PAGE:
• Black History month

    Norfolk Public Schools: Proud to Celebrate Black History Month

    February is Black History Month, an annual celebration of achievements by African Americans and a time for recognizing the central roles they have played in U.S. history. Since 1976, every U.S. president has officially designated the month of February as Black History Month.

    Here’s a brief history of how Black History Month came to be: Carter G. Woodson (1875-1950), considered a pioneer in the study of African American history, is given much of the credit for bringing Black History Month to the forefront. The son of former slaves, Carter Woodson spent his childhood working in coal mines and quarries. Yet, he was a resilient, talented young man who readily grasped the life-changing power of a good education. He earned both a bachelor’s and master’s degree from the University of Chicago. He was the second African American to receive a doctorate from Harvard, a feat he accomplished in 1912.

    Dr. Woodson lobbied schools and organizations to participate in a special program to encourage the study of African American history, which began in February 1926 with Negro History Week. The program was later expanded and renamed Black History Month. (Dr. Woodson had chosen February for the initial weeklong celebration to honor the birth months of abolitionist Frederick Douglass and President Abraham Lincoln.)

    Notably, Woodson's accomplishments are also remembered through the University of Virginia's Carter G. Woodson Institute for African American and African Studies.

    In Norfolk Public Schools (NPS) our students and staff are proud to participate in celebrating February as Black History Month. Below is a sampling of some of the engaging events and programs that are happening in NPS.

    Blair Middle School – Art students will be working with all grades to create artwork in the style of Alma Thomas, the first African American female to have her artwork hung in the White House. On Feb. 27 and 28, students will attend the Naro Movie Theater to watch the movie “Harriet,” the story of Harriet Tubman who helped free hundreds of slaves from the South after escaping slavery herself in 1849. BMS students also will be participating in a Black History door decorating contest and morning announcements will share some compelling stories of African Americans’ contributions to U.S. History. BMS staff members will hold a Soul Food Celebration on Feb. 26.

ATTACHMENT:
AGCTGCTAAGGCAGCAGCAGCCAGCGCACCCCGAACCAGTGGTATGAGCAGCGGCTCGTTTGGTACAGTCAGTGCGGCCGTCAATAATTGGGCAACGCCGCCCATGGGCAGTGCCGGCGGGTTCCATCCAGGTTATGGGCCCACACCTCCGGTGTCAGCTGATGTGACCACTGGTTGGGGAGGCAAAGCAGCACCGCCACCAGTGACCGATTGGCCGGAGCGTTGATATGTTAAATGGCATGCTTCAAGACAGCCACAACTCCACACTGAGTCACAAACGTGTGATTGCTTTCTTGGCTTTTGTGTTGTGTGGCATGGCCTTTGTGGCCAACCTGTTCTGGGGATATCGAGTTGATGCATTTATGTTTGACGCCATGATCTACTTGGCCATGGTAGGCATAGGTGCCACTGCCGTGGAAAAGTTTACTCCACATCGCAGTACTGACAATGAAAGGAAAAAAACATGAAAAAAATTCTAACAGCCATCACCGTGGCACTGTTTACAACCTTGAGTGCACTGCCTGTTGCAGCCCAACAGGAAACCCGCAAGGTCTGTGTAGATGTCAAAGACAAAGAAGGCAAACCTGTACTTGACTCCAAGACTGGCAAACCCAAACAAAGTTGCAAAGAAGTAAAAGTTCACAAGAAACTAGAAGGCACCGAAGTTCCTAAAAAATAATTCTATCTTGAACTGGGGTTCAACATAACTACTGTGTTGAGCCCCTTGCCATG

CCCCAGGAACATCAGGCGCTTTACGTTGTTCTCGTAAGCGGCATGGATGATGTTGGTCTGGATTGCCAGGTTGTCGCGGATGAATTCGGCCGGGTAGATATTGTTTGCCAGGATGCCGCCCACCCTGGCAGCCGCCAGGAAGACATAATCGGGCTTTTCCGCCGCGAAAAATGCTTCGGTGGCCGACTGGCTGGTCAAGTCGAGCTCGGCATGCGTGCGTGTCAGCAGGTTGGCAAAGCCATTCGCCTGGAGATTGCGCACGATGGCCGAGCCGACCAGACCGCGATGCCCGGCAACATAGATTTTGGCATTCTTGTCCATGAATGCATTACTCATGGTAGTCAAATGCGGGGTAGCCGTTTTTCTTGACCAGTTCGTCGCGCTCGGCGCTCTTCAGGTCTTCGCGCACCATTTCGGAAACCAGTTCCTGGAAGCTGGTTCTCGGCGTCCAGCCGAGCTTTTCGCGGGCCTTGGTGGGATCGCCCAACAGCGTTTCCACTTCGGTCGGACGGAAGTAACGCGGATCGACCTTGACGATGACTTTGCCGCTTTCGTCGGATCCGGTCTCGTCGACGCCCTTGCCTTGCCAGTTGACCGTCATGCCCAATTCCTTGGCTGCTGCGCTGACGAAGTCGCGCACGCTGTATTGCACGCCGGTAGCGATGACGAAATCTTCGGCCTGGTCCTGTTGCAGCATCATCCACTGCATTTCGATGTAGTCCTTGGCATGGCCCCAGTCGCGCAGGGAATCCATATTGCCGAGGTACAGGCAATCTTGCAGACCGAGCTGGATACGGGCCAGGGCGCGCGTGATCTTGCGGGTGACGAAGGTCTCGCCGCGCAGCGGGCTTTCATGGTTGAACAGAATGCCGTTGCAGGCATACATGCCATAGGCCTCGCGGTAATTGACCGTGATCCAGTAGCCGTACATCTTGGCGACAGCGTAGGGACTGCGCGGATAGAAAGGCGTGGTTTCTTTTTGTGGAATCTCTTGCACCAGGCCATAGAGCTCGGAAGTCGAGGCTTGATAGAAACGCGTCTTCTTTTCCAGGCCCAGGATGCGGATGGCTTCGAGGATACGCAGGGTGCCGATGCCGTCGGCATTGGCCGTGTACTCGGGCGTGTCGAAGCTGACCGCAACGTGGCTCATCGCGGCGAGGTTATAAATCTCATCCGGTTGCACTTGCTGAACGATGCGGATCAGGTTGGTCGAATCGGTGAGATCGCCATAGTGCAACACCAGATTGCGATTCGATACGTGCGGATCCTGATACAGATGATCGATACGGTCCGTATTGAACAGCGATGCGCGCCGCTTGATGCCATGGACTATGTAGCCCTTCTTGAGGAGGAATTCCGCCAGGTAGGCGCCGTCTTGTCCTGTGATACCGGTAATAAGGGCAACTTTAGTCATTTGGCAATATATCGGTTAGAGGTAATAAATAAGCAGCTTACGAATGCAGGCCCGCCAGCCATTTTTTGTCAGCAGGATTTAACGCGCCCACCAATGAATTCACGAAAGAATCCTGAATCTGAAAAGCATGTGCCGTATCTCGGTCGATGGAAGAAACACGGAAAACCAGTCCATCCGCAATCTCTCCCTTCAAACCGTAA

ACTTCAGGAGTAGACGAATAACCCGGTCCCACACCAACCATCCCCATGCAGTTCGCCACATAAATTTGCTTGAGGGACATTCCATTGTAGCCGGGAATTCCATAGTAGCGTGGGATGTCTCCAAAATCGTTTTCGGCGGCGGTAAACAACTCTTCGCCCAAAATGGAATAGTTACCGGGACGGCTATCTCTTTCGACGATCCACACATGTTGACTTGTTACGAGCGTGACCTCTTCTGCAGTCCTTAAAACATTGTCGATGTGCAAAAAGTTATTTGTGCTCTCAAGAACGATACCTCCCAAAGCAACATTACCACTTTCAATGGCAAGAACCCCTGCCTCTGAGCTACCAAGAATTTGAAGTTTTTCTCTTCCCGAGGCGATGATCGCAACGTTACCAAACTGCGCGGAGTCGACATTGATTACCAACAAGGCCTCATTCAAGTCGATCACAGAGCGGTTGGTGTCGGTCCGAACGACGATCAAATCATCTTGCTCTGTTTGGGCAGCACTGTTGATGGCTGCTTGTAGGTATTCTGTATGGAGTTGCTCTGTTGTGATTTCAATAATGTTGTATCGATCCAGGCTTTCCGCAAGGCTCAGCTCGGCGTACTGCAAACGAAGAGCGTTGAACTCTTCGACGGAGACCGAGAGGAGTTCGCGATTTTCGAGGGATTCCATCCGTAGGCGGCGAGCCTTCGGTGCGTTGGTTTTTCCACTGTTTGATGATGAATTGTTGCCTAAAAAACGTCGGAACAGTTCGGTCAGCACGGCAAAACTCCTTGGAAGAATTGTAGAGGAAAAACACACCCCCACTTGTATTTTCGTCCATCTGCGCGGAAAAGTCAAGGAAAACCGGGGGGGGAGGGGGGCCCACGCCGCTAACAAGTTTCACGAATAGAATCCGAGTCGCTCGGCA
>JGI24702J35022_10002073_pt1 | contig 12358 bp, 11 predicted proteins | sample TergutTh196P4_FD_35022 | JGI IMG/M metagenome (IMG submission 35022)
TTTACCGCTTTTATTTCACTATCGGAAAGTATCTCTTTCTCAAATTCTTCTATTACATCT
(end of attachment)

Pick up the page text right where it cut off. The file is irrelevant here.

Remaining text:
Booker T. Washington High School – A fine arts program will be held on Feb. 21 at 6 p.m. featuring the school’s chorus, theatre students and dance troupe. In addition, a community event with the BTW Theatre Academy students, New Calvary Baptist Church, Norfolk State University and Public Works VA/Virginia Stage Company will be held on Feb. 28 and Feb. 29 at BTW.

    Mary Calcott Elementary School’s 5th grade chorus and 4th grade gifted students will perform a short Black History performance on Feb. 28 for the school’s students. The performance will be about a little boy who is given a box of memorabilia by his grandmother. He goes through the box and finds a special item linked to famous African Americans. Lines and a song will be performed after each African American is revealed.

    Crossroads School students are involved in making a movie, called “Moving Through Black History,”  that will debut on Friday, Feb. 28 at 5:30 p.m. for Family Movie Night. Many local and world renowned African American heroes will be celebrated in this movie and each grade level will participate in this effort.

     Ingleside Elementary School will host a Black History Program on Thursday, February 27 at 6 p.m. Some of the highlights of this event will include a dramatic reading of Langston Hughes’ class poem “Harlem;” an in-depth look at the five-day, 54-mile march from Selma, Alabama, that became a pivotal force behind the Voting Rights Act of 1965; performances of such songs as “This Little Light of Mine” and “We are the World;” and an interpretive dance to “Somewhere Over the Rainbow.”